Yvette Nicole Brown, Tisha Campbell, Kym Whitley, Mariah Robinson and Nathan Anderson took ET around the set of their new sitcom.
There's a fun new trio on TV, and it stars some familiar faces.
Kym Whitley, Tisha Campbell and Yvette Nicole Brown are the leading ladies of Act Your Age, a new sitcom on Bounce TV. The half-hour comedy tells the story of three vibrant, successful Washington D.C. women in their 50s who are each at a personal crossroads and who decide the best way forward in life is together.
Whitley plays Bernadette, a successful, no-nonsense real estate developer, Campbell plays Keisha, the wild card of the group who is always up to something, and Brown plays Angela, the former First Lady of Norfolk, Virginia, who is looking to redefine her life after being widowed by her husband, a revered career politician.
Mariah Robinson and Nathan Anderson round out the cast as the young adult children of Angela and Bernadette, respectively, who can't get away from their mothers' parenting no matter how old they get.
ET joined the cast for their last day of filming, which starred more than a few teary eyes and emotional farewells.
"The cast and the crew have been so incredible and in these two and a half months, it has truly felt like a family," Robinson shared, likening her time on set to "a home away from home. And it feels like this dream and I'm not ready to wake up from it. So it's been incredible every step of the way."
Anderson described this show as "a family reunion," sharing that working with his co-stars felt like "people coming together that haven't seen each other in a long time, but when they do get back together, they realize how deep that friendship is. And it's really cool because in real life they're friends and that really comes out in the show. And I'm so lucky to be with Mariah because we really became friends too. So our lives cross over into the show that way. So, I think it's really cool."
"I think it's Golden Girls with a lot of melanin, that's the way I would describe it," Brown added. "I think it's high time that we have another show about women in this age living their best lives and how they love each other, take care of each other, find love out in the world, take care of their kids, deal with parents or spouses that have passed away. It's all the middle, in-between stuff that you love. And it's just in brown skin this time."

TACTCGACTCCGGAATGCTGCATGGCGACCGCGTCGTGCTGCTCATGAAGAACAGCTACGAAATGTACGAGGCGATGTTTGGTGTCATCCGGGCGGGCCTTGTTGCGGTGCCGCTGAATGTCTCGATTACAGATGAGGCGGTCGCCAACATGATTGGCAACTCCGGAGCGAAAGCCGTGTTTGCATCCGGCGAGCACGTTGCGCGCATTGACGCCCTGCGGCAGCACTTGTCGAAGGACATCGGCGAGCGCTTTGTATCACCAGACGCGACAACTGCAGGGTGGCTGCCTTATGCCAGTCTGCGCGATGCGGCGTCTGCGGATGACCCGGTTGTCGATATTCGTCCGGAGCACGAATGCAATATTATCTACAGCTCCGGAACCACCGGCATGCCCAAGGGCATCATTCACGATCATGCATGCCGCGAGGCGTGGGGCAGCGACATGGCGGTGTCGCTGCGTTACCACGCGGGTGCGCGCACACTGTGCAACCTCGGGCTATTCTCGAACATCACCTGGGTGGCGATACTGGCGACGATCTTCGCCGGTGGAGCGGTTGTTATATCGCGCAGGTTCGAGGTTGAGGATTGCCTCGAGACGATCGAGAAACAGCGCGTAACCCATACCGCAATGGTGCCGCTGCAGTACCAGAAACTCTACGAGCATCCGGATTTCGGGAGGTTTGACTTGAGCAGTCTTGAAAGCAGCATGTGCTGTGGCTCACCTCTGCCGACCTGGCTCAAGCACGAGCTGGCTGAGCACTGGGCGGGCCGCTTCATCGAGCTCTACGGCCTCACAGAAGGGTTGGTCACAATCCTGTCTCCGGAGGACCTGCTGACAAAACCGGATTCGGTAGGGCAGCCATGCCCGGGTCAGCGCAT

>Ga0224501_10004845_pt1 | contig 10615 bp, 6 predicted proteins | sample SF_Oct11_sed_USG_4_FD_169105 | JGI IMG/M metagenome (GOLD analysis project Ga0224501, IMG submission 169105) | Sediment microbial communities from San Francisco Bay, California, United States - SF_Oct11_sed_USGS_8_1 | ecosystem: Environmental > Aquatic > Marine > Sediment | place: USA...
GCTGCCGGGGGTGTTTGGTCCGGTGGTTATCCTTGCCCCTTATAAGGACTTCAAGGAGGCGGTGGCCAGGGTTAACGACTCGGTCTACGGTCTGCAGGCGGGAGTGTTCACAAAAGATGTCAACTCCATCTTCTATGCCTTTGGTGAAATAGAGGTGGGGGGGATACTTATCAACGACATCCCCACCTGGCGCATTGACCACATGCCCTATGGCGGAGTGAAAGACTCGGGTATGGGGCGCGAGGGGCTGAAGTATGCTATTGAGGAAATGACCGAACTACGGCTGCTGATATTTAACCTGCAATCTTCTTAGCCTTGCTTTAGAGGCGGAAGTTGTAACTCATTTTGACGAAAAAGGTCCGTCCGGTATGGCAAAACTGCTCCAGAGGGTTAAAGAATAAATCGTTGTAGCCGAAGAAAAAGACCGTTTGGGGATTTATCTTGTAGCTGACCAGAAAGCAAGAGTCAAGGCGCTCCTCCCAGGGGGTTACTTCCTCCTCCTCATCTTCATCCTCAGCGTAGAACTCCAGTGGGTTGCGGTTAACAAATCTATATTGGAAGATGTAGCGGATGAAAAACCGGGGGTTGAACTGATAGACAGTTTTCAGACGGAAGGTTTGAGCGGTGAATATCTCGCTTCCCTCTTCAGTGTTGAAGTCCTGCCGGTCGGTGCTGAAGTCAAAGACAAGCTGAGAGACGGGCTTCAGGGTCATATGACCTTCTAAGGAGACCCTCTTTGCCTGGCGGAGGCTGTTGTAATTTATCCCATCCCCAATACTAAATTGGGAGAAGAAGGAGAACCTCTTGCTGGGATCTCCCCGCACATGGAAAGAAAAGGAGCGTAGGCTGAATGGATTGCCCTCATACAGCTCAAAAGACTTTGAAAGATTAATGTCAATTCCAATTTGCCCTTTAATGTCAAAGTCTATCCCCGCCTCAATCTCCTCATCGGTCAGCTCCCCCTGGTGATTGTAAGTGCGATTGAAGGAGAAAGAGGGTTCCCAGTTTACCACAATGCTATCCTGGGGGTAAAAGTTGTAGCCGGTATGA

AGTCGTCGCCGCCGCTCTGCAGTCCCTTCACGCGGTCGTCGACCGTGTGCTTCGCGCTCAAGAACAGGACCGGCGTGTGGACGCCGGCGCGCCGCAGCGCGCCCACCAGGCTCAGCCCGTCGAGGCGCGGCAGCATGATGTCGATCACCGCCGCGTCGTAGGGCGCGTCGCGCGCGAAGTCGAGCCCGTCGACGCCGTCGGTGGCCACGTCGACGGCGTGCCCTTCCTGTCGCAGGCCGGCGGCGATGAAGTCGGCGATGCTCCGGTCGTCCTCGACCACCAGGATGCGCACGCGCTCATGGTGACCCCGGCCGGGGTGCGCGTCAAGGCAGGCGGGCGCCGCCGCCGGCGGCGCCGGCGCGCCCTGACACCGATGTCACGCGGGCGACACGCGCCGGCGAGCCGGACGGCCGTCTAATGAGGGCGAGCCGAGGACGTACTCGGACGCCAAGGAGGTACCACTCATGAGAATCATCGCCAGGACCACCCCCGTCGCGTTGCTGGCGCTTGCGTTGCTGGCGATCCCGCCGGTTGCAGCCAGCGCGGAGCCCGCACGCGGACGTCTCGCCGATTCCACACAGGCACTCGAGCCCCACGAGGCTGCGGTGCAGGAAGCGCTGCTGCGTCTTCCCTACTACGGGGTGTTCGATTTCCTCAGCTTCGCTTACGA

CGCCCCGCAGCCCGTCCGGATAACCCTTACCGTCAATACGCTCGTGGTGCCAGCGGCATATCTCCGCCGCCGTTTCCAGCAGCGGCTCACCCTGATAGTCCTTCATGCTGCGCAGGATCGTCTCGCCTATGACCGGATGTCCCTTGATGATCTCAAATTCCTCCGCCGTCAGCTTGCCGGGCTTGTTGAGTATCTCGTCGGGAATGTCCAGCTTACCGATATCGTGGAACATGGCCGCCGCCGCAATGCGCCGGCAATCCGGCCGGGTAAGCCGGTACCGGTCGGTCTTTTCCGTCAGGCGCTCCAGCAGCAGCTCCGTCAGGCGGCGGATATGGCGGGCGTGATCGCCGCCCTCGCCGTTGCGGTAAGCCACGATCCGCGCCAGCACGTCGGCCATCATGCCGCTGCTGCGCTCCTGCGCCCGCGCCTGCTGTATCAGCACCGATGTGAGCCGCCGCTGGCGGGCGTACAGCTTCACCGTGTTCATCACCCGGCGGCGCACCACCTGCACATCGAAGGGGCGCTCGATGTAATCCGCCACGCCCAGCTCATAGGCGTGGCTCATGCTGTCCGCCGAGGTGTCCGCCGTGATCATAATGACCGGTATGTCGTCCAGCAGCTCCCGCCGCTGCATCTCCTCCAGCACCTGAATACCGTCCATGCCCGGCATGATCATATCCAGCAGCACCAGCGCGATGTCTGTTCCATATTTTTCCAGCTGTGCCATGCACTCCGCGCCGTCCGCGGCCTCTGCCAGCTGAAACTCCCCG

Robinson shared a similar sentiment, saying that she finds the show's concept "awesome," especially to have it centered on a trio of Black women. "To have a show for Black women, that is centered around black women... We don't have shows like that, so I think [The Golden Girls] is an awesome comparison," she said. "The women from that show are legends. These women are legends. So, I think it's great."
Campbell attributed the cast's close bond to their work environment, sharing that she felt like her "soul was being fed every day that I came to work."
"It was a lot of work, but I felt like my soul was being fed because everybody was so like-minded. And spiritually I just felt like it was just a different experience," she said.
Brown agreed, adding that there was no jockeying for power on the set. "Sometimes you're on set and they decide who's important and usually it's the people in front of the camera. And on this set, everybody's important, and there's no hierarchy." she explained, saying that "Everybody here matters. Everybody here is bringing their A-game. Everybody here is loving and kind and tries to do what they can to get the show done."
"We say it comes from the top," Whitley said, praising Alyson Fouse, the show's creator, showrunner and executive producer. "What happens is that when you work with like-minded people, it really gave us a space to be creative, I think. Some freedom. And that's what is special about this show."
The trio claimed their friendship as part of the show's charm, calling it "television magic" and saying their real-life bond allows them a "shorthand."
"And let me say this, I've been fans of these two women my entire life and we're all around the same age, but they started before me in the industry. They were babies starting, and I got to be at home in Cleveland watching each of them shine," Brown says of her co-stars. "And so I remember when I found out I'd get to work with Tisha for the first time, I called her crying because, for me, that was little Yvette from East Cleveland getting to work with one of her heroes. One of the reasons I wanted to be an actor is this woman right here. As a kid watching her, just a few years older, she was out here shining. And I'm like, 'I want to get there. I want to be like Kym Whitley.' So I'm working with two people that helped me get in the business."
And while the trio was excited to work with one another, it was Fouse that got them to say yes to working on a sitcom. Campbell admits that she believes sitcoms can "be so dated," but joined because she "knew [Fouse] would keep us current."
"So this is going to be a show that people are really going to laugh at and get some relief from," she added. "And it's going to be funny. And it is of women of a certain age, but we kill it."
So what can fans look forward to if they decide to check out the new series?
"The heart of the Golden Girls with delicious melanin infused within," Brown promises. "It's a younger, hipper, browner Golden Girls."
Act Your Age airs on Saturdays at 8 pm, next day on Bounce's streaming service Brown Sugar.